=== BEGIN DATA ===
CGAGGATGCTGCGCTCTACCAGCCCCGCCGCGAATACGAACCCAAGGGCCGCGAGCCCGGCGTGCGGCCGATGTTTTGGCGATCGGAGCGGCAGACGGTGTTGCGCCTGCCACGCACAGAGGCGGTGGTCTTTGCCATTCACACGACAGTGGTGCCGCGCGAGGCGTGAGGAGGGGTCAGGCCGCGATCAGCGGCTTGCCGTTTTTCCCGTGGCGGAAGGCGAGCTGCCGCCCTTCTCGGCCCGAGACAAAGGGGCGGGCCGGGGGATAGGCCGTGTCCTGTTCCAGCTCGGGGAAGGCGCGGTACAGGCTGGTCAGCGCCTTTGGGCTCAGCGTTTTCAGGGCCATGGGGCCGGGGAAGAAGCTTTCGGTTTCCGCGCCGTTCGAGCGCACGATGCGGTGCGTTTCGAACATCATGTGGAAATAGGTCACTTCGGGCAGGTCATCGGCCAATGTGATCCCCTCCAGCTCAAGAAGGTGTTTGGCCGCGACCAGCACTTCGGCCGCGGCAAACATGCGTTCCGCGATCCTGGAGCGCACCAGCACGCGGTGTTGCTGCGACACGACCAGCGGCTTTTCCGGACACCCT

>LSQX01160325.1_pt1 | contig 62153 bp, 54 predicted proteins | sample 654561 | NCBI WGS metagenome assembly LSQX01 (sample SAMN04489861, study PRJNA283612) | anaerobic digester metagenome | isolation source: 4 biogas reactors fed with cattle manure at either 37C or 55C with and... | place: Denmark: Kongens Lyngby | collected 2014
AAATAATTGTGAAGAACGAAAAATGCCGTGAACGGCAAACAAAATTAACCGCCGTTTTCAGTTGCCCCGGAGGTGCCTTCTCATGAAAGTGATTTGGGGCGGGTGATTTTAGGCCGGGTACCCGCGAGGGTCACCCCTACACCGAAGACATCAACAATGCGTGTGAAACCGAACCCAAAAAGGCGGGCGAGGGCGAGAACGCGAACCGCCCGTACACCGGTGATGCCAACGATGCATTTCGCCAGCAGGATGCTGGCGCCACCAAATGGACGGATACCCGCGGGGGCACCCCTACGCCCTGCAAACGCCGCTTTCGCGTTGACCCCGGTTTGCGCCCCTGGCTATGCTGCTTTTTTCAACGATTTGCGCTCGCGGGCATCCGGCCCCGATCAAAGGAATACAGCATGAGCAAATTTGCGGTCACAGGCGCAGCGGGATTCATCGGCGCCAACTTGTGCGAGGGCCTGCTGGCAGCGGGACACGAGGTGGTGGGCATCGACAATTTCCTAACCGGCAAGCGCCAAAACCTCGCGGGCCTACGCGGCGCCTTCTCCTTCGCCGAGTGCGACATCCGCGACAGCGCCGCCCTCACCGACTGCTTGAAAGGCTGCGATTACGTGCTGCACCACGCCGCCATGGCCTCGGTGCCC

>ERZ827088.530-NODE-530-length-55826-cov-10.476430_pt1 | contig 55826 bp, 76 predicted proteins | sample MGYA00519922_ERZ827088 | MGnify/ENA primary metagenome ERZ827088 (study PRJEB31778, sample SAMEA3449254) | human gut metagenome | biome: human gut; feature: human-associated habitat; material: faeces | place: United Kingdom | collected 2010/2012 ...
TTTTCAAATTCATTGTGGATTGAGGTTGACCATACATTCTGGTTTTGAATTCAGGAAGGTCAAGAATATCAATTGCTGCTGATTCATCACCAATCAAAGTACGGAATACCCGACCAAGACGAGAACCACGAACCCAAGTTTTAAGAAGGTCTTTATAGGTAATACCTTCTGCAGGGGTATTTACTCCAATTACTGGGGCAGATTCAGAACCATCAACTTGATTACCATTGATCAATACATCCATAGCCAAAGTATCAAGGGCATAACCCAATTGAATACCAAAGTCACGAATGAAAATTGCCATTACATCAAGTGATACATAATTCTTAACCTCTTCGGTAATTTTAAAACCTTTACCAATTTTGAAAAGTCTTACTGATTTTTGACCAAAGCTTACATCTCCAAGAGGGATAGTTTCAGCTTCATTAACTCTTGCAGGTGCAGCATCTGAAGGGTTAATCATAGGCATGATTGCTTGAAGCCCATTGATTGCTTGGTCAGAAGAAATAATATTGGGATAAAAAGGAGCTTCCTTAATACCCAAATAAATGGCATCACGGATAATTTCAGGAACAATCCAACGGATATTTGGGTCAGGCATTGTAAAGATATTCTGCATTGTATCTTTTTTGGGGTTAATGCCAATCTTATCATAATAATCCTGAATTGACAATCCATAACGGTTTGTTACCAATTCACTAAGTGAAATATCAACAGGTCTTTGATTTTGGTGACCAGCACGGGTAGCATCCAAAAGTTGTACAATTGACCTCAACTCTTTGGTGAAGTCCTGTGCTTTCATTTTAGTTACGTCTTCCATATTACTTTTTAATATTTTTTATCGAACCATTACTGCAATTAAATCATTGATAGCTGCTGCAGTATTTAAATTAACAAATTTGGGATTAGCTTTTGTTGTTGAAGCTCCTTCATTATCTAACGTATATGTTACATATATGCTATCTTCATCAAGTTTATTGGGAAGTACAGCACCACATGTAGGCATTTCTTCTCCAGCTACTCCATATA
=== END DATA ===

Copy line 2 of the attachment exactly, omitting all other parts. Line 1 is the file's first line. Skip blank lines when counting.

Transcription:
>LSQX01160325.1_pt1 | contig 62153 bp, 54 predicted proteins | sample 654561 | NCBI WGS metagenome assembly LSQX01 (sample SAMN04489861, study PRJNA283612) | anaerobic digester metagenome | isolation source: 4 biogas reactors fed with cattle manure at either 37C or 55C with and... | place: Denmark: Kongens Lyngby | collected 2014